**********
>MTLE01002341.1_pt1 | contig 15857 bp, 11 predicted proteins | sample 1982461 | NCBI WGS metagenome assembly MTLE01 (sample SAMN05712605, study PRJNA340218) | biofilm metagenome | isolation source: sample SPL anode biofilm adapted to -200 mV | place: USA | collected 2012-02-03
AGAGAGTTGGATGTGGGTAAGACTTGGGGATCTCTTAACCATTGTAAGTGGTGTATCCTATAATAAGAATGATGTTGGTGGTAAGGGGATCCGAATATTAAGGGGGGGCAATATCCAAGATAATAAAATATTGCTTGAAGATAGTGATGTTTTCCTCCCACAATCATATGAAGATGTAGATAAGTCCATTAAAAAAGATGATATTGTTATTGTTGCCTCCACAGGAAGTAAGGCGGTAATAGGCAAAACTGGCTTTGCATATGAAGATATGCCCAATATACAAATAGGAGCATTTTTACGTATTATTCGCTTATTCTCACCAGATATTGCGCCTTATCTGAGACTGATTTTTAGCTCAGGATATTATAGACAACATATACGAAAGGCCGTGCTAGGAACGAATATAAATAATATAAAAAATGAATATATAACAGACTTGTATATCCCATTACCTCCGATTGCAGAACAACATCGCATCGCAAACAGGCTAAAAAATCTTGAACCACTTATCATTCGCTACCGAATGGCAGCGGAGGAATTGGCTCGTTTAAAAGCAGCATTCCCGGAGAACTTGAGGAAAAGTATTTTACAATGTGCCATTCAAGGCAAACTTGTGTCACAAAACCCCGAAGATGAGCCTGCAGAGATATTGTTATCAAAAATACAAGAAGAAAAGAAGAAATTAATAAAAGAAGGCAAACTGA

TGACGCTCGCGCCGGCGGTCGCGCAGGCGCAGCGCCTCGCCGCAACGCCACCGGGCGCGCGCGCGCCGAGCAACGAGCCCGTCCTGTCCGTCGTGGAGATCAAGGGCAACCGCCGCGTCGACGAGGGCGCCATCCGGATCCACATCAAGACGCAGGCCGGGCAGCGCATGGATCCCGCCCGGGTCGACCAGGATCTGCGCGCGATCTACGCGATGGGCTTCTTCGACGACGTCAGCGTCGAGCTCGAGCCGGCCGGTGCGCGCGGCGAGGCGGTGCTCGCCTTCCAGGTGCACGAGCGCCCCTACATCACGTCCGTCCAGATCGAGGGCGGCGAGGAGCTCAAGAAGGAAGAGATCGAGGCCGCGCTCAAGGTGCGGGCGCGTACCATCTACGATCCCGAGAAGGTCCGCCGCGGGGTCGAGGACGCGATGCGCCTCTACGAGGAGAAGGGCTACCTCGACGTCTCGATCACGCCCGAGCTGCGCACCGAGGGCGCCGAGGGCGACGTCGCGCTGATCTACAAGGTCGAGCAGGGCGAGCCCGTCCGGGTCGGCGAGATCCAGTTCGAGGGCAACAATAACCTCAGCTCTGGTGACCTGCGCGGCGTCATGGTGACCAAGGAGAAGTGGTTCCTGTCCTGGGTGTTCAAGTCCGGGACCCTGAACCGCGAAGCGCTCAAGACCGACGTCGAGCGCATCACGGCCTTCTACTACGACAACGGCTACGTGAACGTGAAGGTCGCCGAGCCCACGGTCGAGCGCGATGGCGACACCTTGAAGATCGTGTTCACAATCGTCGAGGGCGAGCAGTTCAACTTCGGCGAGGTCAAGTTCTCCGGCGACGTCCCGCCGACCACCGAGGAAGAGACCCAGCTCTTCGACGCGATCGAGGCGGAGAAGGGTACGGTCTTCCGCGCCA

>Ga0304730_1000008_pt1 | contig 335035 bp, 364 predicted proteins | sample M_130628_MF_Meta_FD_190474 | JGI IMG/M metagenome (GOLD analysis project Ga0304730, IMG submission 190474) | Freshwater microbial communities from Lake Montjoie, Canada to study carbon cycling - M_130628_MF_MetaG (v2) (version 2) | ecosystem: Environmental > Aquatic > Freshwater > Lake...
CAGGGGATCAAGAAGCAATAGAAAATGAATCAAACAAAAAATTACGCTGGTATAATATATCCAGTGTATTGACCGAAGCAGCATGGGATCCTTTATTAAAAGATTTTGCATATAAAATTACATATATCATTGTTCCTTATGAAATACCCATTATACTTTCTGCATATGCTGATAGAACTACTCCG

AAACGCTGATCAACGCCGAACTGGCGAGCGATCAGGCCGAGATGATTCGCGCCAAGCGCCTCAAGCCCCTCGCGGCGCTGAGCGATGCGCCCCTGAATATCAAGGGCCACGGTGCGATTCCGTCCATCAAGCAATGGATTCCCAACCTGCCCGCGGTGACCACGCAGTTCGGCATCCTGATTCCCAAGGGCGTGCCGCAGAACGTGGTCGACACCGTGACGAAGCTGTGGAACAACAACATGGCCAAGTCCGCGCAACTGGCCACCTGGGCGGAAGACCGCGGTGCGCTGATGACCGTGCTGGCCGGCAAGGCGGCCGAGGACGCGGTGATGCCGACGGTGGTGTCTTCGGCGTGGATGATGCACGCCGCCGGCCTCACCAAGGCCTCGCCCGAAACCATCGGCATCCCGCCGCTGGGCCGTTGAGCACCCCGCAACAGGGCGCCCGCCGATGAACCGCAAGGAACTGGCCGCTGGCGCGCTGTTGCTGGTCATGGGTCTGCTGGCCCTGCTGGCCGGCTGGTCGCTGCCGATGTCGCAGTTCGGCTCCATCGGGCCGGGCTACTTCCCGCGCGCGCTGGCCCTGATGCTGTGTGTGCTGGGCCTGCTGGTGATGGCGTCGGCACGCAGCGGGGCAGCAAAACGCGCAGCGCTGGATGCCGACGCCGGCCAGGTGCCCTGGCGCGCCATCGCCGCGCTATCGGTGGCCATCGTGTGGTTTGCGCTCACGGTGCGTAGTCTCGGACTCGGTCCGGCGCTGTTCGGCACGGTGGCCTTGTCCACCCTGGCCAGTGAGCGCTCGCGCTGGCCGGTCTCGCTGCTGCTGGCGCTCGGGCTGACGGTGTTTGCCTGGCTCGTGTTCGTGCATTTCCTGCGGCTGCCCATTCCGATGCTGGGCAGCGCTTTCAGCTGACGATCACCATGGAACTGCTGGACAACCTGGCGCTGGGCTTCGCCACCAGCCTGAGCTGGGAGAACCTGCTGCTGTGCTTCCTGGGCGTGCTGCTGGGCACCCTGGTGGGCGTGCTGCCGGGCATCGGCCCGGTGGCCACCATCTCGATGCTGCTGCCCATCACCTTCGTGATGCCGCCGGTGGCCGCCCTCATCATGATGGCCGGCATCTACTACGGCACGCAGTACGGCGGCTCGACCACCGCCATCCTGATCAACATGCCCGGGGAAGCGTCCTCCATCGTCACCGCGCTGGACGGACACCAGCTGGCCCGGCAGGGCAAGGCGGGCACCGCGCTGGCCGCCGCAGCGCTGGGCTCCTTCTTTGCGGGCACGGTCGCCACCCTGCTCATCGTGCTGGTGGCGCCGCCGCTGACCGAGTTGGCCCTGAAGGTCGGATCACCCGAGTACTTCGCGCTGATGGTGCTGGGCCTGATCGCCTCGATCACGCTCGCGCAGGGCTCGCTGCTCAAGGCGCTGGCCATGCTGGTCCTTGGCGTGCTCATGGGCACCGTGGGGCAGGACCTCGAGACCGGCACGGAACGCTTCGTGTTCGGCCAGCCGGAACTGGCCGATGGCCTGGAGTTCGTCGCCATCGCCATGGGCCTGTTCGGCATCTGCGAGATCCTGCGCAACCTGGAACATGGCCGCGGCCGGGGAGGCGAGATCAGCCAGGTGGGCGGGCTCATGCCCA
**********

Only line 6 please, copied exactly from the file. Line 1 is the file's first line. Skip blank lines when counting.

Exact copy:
AAACGCTGATCAACGCCGAACTGGCGAGCGATCAGGCCGAGATGATTCGCGCCAAGCGCCTCAAGCCCCTCGCGGCGCTGAGCGATGCGCCCCTGAATATCAAGGGCCACGGTGCGATTCCGTCCATCAAGCAATGGATTCCCAACCTGCCCGCGGTGACCACGCAGTTCGGCATCCTGATTCCCAAGGGCGTGCCGCAGAACGTGGTCGACACCGTGACGAAGCTGTGGAACAACAACATGGCCAAGTCCGCGCAACTGGCCACCTGGGCGGAAGACCGCGGTGCGCTGATGACCGTGCTGGCCGGCAAGGCGGCCGAGGACGCGGTGATGCCGACGGTGGTGTCTTCGGCGTGGATGATGCACGCCGCCGGCCTCACCAAGGCCTCGCCCGAAACCATCGGCATCCCGCCGCTGGGCCGTTGAGCACCCCGCAACAGGGCGCCCGCCGATGAACCGCAAGGAACTGGCCGCTGGCGCGCTGTTGCTGGTCATGGGTCTGCTGGCCCTGCTGGCCGGCTGGTCGCTGCCGATGTCGCAGTTCGGCTCCATCGGGCCGGGCTACTTCCCGCGCGCGCTGGCCCTGATGCTGTGTGTGCTGGGCCTGCTGGTGATGGCGTCGGCACGCAGCGGGGCAGCAAAACGCGCAGCGCTGGATGCCGACGCCGGCCAGGTGCCCTGGCGCGCCATCGCCGCGCTATCGGTGGCCATCGTGTGGTTTGCGCTCACGGTGCGTAGTCTCGGACTCGGTCCGGCGCTGTTCGGCACGGTGGCCTTGTCCACCCTGGCCAGTGAGCGCTCGCGCTGGCCGGTCTCGCTGCTGCTGGCGCTCGGGCTGACGGTGTTTGCCTGGCTCGTGTTCGTGCATTTCCTGCGGCTGCCCATTCCGATGCTGGGCAGCGCTTTCAGCTGACGATCACCATGGAACTGCTGGACAACCTGGCGCTGGGCTTCGCCACCAGCCTGAGCTGGGAGAACCTGCTGCTGTGCTTCCTGGGCGTGCTGCTGGGCACCCTGGTGGGCGTGCTGCCGGGCATCGGCCCGGTGGCCACCATCTCGATGCTGCTGCCCATCACCTTCGTGATGCCGCCGGTGGCCGCCCTCATCATGATGGCCGGCATCTACTACGGCACGCAGTACGGCGGCTCGACCACCGCCATCCTGATCAACATGCCCGGGGAAGCGTCCTCCATCGTCACCGCGCTGGACGGACACCAGCTGGCCCGGCAGGGCAAGGCGGGCACCGCGCTGGCCGCCGCAGCGCTGGGCTCCTTCTTTGCGGGCACGGTCGCCACCCTGCTCATCGTGCTGGTGGCGCCGCCGCTGACCGAGTTGGCCCTGAAGGTCGGATCACCCGAGTACTTCGCGCTGATGGTGCTGGGCCTGATCGCCTCGATCACGCTCGCGCAGGGCTCGCTGCTCAAGGCGCTGGCCATGCTGGTCCTTGGCGTGCTCATGGGCACCGTGGGGCAGGACCTCGAGACCGGCACGGAACGCTTCGTGTTCGGCCAGCCGGAACTGGCCGATGGCCTGGAGTTCGTCGCCATCGCCATGGGCCTGTTCGGCATCTGCGAGATCCTGCGCAACCTGGAACATGGCCGCGGCCGGGGAGGCGAGATCAGCCAGGTGGGCGGGCTCATGCCCA